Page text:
Alexandra Marquis

Alexandra Marquis

Montreal QC

The mobilization of people through messages or small gestures made the biggest difference. The simple “I'm thinking of you today” gave me so much strength.

Just a few months ago, if someone had told me that I would be writing these lines, that I would bear the title of cancer survivor, and that my life was about to take a whole new direction, it’s probably the last thing I would have believed. Fear, in fact, was the first feeling that took hold of me - the fear of no longer being the young woman full of life and ambition that I used to be. A feeling of vertigo took over my body in a matter of seconds. Had all my life plans just fallen apart? At the age of 27, I was diagnosed with stage 2 Hodgkin lymphoma.

Everything happened very quickly. Just three weeks between my first symptom and my first chemotherapy treatment. From a private practice doctor's office to the emergency room waiting area, and even to a fertility clinic waiting room. I vividly remember the Thursday morning in that fertility clinic’s waiting room, surrounded by young couples seemingly embarking on their family planning journeys. At that moment, I was completely overwhelmed by a storm of emotions. I was told that chemotherapy carried the risk of affecting my fertility, so it was advisable to undergo an egg retrieval procedure before starting my treatments, to freeze and preserve them. It was a lot of information to absorb in such a short time. Why was I in this situation? This wasn’t how it was supposed to go. Is this really the memory I’ll have when I look back at having children? Is this a dream I am going to have to forget about now? So much worry and uncertainty all at once.

I have been fortunate to have the incredible support of the people around me. I never doubted the support system I have, but the mobilization of people through messages or small gestures made the biggest difference. The simple “I'm thinking of you today” gave me so much strength. The two things that helped me the most throughout the treatments were, firstly, allowing myself to experience all the emotions I was going through. It's okay to have bad days, to feel like you're mourning the life you had before, to feel frustration and incomprehension. I allowed myself to fully experience all these emotions and I kept reminding myself that everything was temporary. Those bad days, all that fatigue, all that pain, it was all temporary. It wasn't something that was going to stay with me forever. The good days would come back. It was also with that mindset that I enjoyed and appreciated the good times even more. Without anticipating bad days either, just remembering that tomorrow can't be taken for granted and that it's important to live in the present moment.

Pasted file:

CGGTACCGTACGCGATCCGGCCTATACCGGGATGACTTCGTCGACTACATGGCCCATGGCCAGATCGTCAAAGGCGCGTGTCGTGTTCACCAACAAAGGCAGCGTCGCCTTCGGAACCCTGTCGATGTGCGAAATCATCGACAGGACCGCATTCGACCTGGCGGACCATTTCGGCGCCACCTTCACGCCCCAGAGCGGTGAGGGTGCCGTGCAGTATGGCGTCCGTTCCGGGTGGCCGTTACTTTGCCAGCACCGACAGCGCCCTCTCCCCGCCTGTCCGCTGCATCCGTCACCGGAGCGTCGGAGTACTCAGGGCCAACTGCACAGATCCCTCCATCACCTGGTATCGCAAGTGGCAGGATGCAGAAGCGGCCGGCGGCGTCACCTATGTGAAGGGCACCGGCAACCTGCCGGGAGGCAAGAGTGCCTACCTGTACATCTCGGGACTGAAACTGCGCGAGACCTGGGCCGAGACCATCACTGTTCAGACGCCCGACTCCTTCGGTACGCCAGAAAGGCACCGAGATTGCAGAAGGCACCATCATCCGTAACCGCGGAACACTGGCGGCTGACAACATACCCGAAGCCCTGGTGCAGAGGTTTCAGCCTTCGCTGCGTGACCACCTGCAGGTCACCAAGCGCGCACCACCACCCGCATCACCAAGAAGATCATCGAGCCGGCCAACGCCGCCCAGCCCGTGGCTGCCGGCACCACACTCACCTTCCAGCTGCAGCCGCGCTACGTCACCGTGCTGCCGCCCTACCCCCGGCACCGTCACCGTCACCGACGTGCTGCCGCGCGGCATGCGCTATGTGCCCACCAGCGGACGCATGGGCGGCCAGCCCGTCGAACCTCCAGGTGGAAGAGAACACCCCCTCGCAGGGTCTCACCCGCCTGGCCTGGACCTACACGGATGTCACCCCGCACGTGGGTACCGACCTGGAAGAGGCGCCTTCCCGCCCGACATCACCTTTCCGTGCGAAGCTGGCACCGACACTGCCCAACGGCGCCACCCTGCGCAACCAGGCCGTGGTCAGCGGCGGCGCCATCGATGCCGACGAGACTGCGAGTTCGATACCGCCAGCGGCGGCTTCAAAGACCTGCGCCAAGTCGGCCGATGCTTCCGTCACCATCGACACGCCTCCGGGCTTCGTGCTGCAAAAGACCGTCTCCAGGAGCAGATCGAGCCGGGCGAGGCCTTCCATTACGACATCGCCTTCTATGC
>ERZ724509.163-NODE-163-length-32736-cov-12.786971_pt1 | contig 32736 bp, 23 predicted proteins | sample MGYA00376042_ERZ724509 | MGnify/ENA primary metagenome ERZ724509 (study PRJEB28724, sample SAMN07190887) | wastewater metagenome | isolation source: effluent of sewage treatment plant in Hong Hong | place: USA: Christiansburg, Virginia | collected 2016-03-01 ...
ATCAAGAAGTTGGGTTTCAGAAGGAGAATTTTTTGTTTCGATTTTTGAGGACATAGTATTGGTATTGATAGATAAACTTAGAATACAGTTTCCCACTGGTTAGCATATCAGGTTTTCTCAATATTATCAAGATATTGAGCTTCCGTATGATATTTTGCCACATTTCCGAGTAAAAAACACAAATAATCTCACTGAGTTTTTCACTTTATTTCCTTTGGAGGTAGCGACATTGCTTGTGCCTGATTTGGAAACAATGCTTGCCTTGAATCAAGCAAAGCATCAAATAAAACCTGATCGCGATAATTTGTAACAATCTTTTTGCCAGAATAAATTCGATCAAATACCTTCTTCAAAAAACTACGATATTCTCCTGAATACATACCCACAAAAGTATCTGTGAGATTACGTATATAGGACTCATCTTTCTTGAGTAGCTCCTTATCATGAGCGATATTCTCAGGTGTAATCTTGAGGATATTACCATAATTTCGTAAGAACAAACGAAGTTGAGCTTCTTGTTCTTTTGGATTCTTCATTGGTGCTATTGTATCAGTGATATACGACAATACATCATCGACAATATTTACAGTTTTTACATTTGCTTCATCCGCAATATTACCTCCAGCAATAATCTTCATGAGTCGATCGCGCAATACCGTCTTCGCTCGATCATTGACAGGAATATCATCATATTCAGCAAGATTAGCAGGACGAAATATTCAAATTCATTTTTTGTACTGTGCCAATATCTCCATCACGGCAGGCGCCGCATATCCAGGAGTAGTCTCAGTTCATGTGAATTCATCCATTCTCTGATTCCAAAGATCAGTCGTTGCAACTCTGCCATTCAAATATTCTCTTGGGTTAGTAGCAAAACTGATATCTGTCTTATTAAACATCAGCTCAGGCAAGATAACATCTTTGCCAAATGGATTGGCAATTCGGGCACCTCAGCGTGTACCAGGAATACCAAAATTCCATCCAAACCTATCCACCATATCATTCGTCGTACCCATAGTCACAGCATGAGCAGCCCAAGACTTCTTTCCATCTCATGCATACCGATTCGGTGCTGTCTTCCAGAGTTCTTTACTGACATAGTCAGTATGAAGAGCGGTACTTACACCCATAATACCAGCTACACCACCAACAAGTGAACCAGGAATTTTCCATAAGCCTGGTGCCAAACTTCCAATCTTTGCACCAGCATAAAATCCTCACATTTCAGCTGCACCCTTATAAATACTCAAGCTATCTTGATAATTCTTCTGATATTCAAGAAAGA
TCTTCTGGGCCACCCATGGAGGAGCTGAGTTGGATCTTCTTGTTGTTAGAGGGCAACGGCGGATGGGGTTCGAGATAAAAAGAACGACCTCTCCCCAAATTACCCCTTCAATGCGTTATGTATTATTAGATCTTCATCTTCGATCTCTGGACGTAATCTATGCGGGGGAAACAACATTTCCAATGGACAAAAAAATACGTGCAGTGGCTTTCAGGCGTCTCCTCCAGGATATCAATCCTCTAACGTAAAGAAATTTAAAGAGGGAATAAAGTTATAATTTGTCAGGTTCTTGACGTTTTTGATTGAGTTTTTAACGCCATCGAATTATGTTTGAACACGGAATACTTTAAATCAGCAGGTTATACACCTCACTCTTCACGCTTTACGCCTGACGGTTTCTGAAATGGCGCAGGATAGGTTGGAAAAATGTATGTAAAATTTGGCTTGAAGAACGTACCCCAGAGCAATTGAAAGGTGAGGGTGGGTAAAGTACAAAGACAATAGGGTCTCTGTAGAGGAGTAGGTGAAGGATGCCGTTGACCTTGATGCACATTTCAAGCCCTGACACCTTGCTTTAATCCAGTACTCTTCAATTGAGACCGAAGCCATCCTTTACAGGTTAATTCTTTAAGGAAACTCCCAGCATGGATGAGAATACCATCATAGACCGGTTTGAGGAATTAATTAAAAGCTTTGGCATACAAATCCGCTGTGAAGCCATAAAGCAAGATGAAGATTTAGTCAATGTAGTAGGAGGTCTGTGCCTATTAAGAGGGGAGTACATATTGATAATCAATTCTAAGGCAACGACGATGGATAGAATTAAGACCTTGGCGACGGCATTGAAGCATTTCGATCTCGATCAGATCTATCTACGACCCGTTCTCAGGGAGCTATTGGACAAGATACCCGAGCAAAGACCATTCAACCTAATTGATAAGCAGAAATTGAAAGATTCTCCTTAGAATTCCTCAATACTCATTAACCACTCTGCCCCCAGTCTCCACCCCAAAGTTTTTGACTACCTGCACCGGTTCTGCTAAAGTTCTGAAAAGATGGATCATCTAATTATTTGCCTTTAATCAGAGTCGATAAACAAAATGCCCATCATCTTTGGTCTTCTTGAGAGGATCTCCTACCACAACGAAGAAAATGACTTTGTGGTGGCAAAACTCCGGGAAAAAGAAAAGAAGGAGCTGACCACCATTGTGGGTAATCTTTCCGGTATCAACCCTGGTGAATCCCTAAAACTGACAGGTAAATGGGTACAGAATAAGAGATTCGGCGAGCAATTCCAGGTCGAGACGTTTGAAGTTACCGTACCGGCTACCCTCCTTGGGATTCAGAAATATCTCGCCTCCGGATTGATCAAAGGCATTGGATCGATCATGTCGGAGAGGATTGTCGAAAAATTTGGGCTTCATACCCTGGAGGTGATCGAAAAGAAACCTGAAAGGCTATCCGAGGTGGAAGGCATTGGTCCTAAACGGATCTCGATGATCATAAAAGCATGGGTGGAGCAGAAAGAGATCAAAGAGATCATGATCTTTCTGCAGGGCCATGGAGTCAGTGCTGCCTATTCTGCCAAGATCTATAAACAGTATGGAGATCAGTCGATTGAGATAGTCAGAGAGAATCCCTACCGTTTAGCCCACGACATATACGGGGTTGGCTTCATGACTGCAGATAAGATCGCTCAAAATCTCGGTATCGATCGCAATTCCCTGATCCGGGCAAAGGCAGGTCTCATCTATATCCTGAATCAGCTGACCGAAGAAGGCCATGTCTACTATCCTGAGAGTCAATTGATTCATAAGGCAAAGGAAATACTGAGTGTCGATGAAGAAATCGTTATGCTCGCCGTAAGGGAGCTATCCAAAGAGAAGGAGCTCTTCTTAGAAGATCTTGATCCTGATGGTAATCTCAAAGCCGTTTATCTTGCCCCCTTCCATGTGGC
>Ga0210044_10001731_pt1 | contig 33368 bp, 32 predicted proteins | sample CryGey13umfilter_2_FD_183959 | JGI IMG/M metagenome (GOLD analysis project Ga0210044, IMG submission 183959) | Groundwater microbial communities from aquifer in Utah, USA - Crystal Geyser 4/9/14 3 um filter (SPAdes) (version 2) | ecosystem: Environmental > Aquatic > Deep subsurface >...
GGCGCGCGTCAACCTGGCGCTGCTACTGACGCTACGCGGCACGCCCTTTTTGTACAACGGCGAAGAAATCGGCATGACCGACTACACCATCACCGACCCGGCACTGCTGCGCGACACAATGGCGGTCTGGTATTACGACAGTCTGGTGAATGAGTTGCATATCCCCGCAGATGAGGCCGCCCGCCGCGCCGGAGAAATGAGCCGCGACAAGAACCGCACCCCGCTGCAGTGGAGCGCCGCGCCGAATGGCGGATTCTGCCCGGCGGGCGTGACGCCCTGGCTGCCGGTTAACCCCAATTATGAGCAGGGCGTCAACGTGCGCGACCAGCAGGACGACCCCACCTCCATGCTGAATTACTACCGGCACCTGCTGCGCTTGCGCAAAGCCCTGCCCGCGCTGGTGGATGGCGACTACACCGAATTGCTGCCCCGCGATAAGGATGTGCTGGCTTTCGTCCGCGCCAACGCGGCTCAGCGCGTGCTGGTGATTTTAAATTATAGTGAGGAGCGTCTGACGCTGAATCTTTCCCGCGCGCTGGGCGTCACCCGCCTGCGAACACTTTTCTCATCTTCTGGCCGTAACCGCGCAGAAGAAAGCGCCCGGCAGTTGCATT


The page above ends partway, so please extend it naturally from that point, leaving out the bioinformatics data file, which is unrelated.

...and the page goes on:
This experience also showed me the importance of letting go and controlling what I can control. That is, controlling how I feel about certain situations and how I decide to act on them. Looking back today, I'm proud of how far I've come. Life becomes, in my opinion, much lighter this way.

My cancer diagnosis led me to have several profound reflections that were, I believe, taken for granted. I asked myself many times; what do I have to learn from this? Whether I like it or not, it's part of my journey now, so what can I take away from it? What came out was that it's important for me to be where it matters. Getting involved with the LLSC today is a way of being present where it matters and where there is a positive impact on my daily life, as well as on other people’s lives.